10 December 2011
10th December: Oh Christmas Tree, Oh Christmas Tree
Today was the day to get a Christmas Tree in the Second Hand Rose house, very exciting. Mummy Second Hand Rose loves a real tree but Daddy Second Hand Rose isn't so keen, so they have settled for a tree outside and a fake one inside, that's diplomacy for you. They asked me if I wanted to go and get one with them and the answer straight away was 'no thanks', not after last year anyway. They dragged me to a garden centre not letting me look at the sparkly decorations inside and made me go outside in the cold to stare at about a hundred Christmas trees. Well let me tell you after spending about 40 minutes trying to decide on a Christmas tree, I wanted to wrap myself up in Christmas paper and post myself to a hot country.
So we walked around the trees looking at them, firstly none of us are Christmas tree experts so I have no idea what we were looking for. Personally I was just looking for one that a) wasn't wonky or b) would look good with a hell of a lot of tinsel and baubles on. We narrowed it down to three, then we found another one and then narrowed it down to two, but due to the fact that they were £60 each, after what felt like forever deciding we then went to another Garden Centre and got two really good trees, one for the inside and one for the outside that were cheaper. I was so relieved we finally had the trees that I nearly kissed the tree guy with a Christmas hat on. I know getting the tree is meant to be some magical thing, that's how its certainly portrayed in films, but let's face it most of us go and get the tree from B&Q.
So where has the tradition of picking a tree and hoovering up the pine needles all Christmas come from? Christmas Trees were a hit well belong all the advent, Christianity and pigs in blankets, years and years ago green trees had a special meaning to people in winter. People hung evergreen tree branches over their doors, a bit like how we put holly wreaths on the door which either fall down every time you open the door or poke you in the eye when you ring the doorbell. It was believed that evergreens would keep away witches, ghosts, evil spirits and illness. The trees also reminded them of all the green plants that would grow again in the spring, plus not having to
wear twenty scarves, sadly onesie's weren't invented then.
Having a tree for Christmas can be tracked back to at least the 15th or 16th century in Germany. Some churches began to put up evergreen fur trees that were often decorated with fruit, nuts or pretzels which had been collected by the children on Christmas morning as gifts. A German priest called Martin Luther is said to have expand the tradition by adding decorations to symbolise the stars in the sky. Just to clarify this is not Martin Luther King I'm talking about, if it was that would have made him over 450 years old when he was famous and we all know that even the best wrinkle creams can't hide that age.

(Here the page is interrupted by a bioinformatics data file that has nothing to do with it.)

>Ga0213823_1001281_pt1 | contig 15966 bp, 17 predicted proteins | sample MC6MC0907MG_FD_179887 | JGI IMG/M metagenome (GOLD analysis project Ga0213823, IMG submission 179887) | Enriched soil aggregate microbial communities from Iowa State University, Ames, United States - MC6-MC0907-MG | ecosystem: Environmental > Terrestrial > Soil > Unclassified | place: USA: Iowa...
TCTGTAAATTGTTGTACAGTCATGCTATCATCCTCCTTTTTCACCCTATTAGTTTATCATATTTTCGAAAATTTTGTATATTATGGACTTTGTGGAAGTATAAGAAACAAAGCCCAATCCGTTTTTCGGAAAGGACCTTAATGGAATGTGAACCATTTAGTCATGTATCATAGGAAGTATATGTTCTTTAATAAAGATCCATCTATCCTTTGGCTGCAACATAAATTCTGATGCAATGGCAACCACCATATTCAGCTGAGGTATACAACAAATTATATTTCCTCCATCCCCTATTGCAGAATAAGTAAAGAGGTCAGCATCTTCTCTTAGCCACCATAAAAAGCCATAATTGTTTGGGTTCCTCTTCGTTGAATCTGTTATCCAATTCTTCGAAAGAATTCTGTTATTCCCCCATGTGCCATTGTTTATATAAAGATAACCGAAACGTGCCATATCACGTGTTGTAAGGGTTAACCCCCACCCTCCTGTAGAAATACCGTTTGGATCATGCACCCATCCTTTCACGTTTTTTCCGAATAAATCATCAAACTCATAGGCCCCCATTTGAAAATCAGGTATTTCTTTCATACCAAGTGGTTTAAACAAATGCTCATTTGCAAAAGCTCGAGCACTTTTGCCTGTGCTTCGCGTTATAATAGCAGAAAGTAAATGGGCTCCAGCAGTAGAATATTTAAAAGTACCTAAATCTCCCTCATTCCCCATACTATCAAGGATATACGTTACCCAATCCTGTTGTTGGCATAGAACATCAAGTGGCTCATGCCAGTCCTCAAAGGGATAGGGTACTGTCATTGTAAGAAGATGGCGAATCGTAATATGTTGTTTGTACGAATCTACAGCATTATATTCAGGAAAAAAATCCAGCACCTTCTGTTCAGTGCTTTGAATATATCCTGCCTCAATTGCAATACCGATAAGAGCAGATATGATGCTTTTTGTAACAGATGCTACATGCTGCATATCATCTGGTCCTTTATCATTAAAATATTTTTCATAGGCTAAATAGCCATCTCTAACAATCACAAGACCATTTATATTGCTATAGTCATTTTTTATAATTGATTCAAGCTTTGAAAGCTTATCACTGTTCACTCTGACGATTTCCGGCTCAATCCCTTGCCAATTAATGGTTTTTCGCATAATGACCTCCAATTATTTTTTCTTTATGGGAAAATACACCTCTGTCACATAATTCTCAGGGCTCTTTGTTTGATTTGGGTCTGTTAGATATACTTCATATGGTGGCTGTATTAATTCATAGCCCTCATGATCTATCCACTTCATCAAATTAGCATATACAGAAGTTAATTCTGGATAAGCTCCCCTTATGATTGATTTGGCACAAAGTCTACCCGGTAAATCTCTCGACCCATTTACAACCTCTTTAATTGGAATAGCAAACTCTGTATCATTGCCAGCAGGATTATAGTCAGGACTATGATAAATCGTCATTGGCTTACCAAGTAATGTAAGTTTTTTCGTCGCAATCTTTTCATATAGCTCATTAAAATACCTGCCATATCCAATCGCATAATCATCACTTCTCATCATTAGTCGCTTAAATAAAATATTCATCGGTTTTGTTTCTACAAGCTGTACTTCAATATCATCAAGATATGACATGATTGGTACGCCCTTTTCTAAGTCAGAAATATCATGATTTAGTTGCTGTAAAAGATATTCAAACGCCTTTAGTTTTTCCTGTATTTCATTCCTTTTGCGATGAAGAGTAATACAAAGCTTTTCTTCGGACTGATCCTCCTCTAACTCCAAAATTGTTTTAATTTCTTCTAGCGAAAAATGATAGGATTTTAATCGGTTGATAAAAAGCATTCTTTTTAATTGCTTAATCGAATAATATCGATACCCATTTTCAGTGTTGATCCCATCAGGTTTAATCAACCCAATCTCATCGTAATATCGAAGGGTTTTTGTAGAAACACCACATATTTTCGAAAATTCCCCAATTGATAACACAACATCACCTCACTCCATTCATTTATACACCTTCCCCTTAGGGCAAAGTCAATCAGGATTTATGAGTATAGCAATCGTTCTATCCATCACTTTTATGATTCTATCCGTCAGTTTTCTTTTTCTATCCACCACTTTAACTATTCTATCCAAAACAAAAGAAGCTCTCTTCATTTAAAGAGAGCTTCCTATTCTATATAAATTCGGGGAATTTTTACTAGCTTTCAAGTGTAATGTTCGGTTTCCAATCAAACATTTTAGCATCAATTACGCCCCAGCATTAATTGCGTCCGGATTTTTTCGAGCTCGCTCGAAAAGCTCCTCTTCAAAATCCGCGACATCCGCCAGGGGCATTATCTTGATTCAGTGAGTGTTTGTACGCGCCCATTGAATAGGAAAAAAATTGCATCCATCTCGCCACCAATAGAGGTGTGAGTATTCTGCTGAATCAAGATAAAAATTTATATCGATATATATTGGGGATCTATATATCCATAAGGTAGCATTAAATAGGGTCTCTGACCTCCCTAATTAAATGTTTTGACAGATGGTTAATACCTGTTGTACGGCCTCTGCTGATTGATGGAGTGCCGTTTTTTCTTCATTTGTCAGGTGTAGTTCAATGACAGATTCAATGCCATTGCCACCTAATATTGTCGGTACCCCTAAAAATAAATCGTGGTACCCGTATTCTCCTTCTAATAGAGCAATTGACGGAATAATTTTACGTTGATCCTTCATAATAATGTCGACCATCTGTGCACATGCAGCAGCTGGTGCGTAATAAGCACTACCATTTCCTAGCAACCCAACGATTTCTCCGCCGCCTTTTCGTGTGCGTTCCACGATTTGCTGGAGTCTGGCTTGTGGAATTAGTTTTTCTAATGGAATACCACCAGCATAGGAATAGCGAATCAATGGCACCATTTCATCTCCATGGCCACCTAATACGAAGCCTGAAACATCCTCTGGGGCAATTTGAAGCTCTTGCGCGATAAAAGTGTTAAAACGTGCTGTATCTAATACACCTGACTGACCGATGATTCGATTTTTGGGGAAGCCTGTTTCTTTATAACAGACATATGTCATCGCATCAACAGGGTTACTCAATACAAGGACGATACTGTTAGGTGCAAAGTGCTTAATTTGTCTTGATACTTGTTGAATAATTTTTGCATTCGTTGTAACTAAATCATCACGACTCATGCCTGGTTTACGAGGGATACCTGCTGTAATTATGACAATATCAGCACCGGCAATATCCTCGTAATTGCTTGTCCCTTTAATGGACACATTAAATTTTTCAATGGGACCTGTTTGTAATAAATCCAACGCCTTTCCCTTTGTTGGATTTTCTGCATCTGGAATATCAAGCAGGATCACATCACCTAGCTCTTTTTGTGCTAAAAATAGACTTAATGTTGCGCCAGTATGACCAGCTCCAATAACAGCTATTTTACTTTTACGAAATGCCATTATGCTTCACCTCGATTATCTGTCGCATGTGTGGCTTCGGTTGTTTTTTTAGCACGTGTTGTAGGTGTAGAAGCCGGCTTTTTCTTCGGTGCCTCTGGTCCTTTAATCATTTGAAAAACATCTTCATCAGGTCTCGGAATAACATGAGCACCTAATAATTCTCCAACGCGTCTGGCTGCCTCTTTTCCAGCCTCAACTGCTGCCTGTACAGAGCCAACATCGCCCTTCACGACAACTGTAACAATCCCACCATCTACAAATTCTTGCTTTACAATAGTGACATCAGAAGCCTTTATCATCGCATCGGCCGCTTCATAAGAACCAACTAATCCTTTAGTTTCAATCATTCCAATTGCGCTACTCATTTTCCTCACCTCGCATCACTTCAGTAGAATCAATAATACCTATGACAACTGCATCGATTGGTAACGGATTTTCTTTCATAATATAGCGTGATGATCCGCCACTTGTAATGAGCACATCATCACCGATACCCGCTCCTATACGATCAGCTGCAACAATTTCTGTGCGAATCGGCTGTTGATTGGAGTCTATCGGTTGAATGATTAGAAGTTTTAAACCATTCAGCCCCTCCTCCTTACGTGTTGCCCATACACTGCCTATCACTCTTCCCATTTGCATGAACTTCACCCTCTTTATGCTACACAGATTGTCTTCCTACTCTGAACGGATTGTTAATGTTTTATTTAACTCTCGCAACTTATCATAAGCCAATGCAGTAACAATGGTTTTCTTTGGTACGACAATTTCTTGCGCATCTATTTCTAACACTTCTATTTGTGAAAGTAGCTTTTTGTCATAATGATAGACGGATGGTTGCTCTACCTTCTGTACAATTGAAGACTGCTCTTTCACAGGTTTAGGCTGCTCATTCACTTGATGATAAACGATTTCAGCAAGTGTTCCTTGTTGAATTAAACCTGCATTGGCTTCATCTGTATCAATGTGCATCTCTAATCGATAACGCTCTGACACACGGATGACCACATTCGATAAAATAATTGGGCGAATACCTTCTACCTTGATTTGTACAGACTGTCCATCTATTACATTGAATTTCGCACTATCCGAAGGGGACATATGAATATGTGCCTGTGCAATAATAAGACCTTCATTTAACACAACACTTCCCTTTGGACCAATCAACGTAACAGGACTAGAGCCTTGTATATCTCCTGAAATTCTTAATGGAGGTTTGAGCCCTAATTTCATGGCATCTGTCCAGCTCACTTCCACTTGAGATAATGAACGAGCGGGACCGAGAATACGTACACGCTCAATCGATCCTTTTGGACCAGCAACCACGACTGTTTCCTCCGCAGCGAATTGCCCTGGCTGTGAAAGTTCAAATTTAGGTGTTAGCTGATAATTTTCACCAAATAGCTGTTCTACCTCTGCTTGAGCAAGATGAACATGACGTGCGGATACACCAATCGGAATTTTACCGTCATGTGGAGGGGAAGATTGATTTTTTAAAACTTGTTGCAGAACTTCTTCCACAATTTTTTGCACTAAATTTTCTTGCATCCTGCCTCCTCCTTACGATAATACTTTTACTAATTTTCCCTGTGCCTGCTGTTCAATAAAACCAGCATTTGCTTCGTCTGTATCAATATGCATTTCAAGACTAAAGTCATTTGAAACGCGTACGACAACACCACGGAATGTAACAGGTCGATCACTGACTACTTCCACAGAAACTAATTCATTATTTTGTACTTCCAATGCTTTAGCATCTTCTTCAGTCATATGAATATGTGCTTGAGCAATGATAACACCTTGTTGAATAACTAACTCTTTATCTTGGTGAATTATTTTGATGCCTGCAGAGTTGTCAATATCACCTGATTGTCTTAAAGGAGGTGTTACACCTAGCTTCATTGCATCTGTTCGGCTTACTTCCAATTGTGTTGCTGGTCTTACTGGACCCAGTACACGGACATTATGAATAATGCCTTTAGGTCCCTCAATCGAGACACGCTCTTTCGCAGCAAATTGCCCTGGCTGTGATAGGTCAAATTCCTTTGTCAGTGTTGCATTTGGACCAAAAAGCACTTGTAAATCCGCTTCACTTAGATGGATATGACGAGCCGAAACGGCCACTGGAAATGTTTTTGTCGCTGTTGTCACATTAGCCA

Acquiring a Christmas Tree really caught on in the Victorian times and by World War Two it was a staple in the British home at Christmas. In the 1st year of the war there was a shortage of wood, but the forest people promised there would be enough trees for Christmas. Trees were not only in houses, there were Christmas Tress in the underground where people escaped the bombs, people decorated the whole underground and sang carols to keep up the mood. By the fourth Christmas things were harder for people, so they had to use their initiative i.e get instructions from Stitchcraft magazine on how to make a Christmas Tree out of paper, paint and glue. I think the whole country deserves a Blue Peter badge for that.
In the 19th century Russia, France and England began to adopt the tradition, but American immigrants from Germany claim to have introduced Christmas trees as early as 1777. Due to flashing coloured lights not being invented yet, people lit candles in the branches of the tree. I bet they had to have a Fire Extinguisher at an easy reach and Fireman Sam on speed dial.
So when should we put the tree up? In many countries setting up the tree before the first day of winter (22nd December) is considered bad luck. However in a lot of countries like Australia and England people put the tree up on the 1st of December. In America after Thanksgiving some people get the Christmas decorations out the day after Thanksgiving.
Nowadays artificial trees have become popular, because they do not drop any needles and they help save the rain forest at tf colours complete with baubles, bows, ribbon and lights. You can get the lazy arse tree, sorry tree in a box here:Tree-in-a-box
So everyone enjoy putting up your Christmas trees, even if you do just take it out of a box every year.
Second Hand Rose